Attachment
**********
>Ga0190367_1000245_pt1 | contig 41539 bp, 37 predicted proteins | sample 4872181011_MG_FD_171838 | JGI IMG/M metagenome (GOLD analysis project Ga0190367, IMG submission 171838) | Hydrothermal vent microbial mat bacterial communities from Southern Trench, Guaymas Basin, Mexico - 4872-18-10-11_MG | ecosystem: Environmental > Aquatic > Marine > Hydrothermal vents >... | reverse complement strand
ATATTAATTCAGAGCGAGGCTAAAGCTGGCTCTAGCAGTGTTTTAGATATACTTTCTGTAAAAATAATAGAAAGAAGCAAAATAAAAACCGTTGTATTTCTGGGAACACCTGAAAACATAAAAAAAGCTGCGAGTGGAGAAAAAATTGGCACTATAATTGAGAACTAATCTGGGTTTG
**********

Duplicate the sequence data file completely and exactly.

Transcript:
>Ga0190367_1000245_pt1 | contig 41539 bp, 37 predicted proteins | sample 4872181011_MG_FD_171838 | JGI IMG/M metagenome (GOLD analysis project Ga0190367, IMG submission 171838) | Hydrothermal vent microbial mat bacterial communities from Southern Trench, Guaymas Basin, Mexico - 4872-18-10-11_MG | ecosystem: Environmental > Aquatic > Marine > Hydrothermal vents >... | reverse complement strand
ATATTAATTCAGAGCGAGGCTAAAGCTGGCTCTAGCAGTGTTTTAGATATACTTTCTGTAAAAATAATAGAAAGAAGCAAAATAAAAACCGTTGTATTTCTGGGAACACCTGAAAACATAAAAAAAGCTGCGAGTGGAGAAAAAATTGGCACTATAATTGAGAACTAATCTGGGTTTG